ENCAMPMENT, Wyo. – Lucia St. Clair Robson, whose 1982 historical novel “Ride the Wind” won the Spur Award and remains in print 34 years after its publication, will receive the Owen Wister Award for Lifetime Contributions to Western Literature.
The award, given by Western Writers of America, as the nonprofit writers guild’s highest honor, will be presented during the organization’s annual convention June 25 in Cheyenne.
Ride the Wind tells the story of Cynthia Ann Parker, who was kidnapped by Comanche Indians as a child in Texas in 1836, married a Comanche leader and gave birth to a son, Quanah, who became the last chief of the Comanche Nation. A native of Florida, Robson wrote the novel while working as a public librarian in Maryland. She has followed that New York Times bestseller with eight other historical novels, including Ghost Warrior, about the Apache woman warrior Lozen, and Last Train From Cuernavaca, a 2010 Spur Award winner set during the Mexican Revolution.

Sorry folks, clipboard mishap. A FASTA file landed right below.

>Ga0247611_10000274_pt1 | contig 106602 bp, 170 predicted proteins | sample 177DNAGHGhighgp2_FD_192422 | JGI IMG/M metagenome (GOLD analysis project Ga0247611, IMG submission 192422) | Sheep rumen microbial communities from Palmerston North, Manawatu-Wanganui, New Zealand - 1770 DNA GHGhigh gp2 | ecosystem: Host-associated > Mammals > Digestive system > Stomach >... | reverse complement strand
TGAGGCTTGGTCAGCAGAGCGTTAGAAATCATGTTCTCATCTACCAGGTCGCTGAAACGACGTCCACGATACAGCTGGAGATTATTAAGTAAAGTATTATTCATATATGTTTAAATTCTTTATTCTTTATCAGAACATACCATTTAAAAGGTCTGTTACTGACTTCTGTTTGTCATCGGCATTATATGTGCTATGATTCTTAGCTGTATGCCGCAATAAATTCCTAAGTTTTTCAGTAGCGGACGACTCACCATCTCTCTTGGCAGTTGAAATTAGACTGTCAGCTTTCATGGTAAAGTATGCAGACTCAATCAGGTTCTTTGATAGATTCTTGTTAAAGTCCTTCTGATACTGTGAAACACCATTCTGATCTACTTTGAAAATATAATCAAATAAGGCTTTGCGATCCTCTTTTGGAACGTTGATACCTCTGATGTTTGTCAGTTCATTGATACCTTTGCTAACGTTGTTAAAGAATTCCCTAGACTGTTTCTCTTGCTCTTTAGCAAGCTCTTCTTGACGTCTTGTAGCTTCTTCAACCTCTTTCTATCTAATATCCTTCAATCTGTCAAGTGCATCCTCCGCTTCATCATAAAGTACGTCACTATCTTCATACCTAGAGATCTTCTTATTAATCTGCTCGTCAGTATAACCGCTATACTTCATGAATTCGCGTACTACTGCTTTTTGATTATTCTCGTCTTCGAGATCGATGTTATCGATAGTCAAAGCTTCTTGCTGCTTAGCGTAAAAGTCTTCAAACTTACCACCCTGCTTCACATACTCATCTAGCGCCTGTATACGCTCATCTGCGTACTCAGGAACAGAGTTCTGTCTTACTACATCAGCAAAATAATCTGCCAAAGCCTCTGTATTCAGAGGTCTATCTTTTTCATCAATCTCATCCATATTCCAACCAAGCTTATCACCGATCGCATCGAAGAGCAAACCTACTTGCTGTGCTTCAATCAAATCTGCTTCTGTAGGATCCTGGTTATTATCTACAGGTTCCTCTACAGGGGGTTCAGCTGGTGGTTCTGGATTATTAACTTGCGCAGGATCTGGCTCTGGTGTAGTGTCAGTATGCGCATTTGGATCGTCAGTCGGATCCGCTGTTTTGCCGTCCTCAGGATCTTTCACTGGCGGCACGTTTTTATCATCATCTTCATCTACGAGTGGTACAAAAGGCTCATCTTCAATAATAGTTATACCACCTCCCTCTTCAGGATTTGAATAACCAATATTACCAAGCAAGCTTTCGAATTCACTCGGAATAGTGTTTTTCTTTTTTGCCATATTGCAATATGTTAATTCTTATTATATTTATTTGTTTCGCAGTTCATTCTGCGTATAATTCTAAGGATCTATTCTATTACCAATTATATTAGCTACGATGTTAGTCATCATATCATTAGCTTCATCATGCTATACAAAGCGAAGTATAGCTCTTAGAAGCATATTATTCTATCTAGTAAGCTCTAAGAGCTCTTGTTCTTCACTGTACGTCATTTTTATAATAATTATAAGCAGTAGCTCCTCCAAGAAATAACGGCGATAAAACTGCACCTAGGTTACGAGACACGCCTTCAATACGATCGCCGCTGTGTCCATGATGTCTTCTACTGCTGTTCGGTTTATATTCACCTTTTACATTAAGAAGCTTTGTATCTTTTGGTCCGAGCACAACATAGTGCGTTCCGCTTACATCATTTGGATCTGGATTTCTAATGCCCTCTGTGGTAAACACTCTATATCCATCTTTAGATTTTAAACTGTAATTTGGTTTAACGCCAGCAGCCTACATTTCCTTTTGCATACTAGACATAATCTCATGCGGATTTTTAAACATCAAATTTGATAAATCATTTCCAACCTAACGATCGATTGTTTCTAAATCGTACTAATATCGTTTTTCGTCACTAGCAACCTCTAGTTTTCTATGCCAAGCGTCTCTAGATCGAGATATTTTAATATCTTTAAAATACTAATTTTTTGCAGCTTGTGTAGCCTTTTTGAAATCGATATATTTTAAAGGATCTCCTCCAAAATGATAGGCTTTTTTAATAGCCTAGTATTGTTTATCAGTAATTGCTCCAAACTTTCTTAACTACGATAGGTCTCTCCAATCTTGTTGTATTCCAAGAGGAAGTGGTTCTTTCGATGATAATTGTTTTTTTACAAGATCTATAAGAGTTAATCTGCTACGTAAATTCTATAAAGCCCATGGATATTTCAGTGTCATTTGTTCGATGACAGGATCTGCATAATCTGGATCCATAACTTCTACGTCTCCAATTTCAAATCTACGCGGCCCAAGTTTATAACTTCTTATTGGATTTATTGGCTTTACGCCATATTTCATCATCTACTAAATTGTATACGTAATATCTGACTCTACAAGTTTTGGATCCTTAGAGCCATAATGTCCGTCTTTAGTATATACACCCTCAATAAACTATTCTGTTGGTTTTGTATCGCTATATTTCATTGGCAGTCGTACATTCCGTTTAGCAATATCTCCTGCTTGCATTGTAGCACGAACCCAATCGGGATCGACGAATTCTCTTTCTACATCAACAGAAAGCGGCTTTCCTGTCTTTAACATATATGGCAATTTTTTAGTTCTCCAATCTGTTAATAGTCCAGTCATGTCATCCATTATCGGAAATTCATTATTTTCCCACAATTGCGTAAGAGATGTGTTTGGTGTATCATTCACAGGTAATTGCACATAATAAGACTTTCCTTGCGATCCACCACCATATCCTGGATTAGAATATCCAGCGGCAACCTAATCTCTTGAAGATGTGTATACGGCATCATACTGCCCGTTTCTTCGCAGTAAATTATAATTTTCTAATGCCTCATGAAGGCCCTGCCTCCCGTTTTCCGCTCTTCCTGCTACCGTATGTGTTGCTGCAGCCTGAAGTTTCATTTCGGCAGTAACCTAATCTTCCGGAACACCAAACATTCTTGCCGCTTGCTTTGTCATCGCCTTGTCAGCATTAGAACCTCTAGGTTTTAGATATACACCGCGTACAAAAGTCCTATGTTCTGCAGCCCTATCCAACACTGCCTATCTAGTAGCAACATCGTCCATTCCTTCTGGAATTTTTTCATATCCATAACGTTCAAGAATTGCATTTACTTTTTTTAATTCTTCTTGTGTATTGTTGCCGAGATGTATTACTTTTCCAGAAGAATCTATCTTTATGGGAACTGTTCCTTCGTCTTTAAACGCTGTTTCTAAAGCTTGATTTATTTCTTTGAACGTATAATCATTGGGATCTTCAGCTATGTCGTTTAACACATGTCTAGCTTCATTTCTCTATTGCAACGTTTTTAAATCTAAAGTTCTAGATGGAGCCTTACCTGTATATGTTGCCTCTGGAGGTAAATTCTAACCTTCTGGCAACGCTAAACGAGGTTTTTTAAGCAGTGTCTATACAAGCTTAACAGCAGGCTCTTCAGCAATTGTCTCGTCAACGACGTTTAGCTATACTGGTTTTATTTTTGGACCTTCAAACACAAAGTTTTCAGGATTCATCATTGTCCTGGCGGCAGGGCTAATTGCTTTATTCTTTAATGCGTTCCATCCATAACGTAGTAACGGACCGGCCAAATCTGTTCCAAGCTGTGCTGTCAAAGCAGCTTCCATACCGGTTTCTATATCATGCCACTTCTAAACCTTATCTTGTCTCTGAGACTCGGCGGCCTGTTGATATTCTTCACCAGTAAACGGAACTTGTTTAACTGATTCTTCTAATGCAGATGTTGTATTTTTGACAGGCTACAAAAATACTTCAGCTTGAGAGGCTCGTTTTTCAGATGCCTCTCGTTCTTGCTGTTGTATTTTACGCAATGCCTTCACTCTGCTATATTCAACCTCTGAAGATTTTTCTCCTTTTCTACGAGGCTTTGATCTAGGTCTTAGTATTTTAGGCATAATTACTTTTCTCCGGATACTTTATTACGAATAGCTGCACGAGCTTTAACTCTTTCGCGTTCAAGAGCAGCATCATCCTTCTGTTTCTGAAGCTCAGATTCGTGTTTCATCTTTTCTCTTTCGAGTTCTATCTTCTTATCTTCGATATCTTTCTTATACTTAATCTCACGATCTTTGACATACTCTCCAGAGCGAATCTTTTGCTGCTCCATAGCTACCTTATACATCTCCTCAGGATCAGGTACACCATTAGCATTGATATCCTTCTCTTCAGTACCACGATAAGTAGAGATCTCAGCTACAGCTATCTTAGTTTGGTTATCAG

“Lucia St. Clair Robson has a unique ability to immerse herself and her readers in unfamiliar cultures, which she brings to life with a rare accuracy and sensitivity,” said Kirk Ellis, the Emmy Award-winning writer of the HBO miniseries “John Adams” and incoming president of Western Writers of America. “Lucia matches unparalleled storytelling skills with a profound sympathy and understanding for people too often left on the margins of Western fiction. Her continued desire to explore uncharted territory makes her a worthy recipient of the WWA’s highest award.”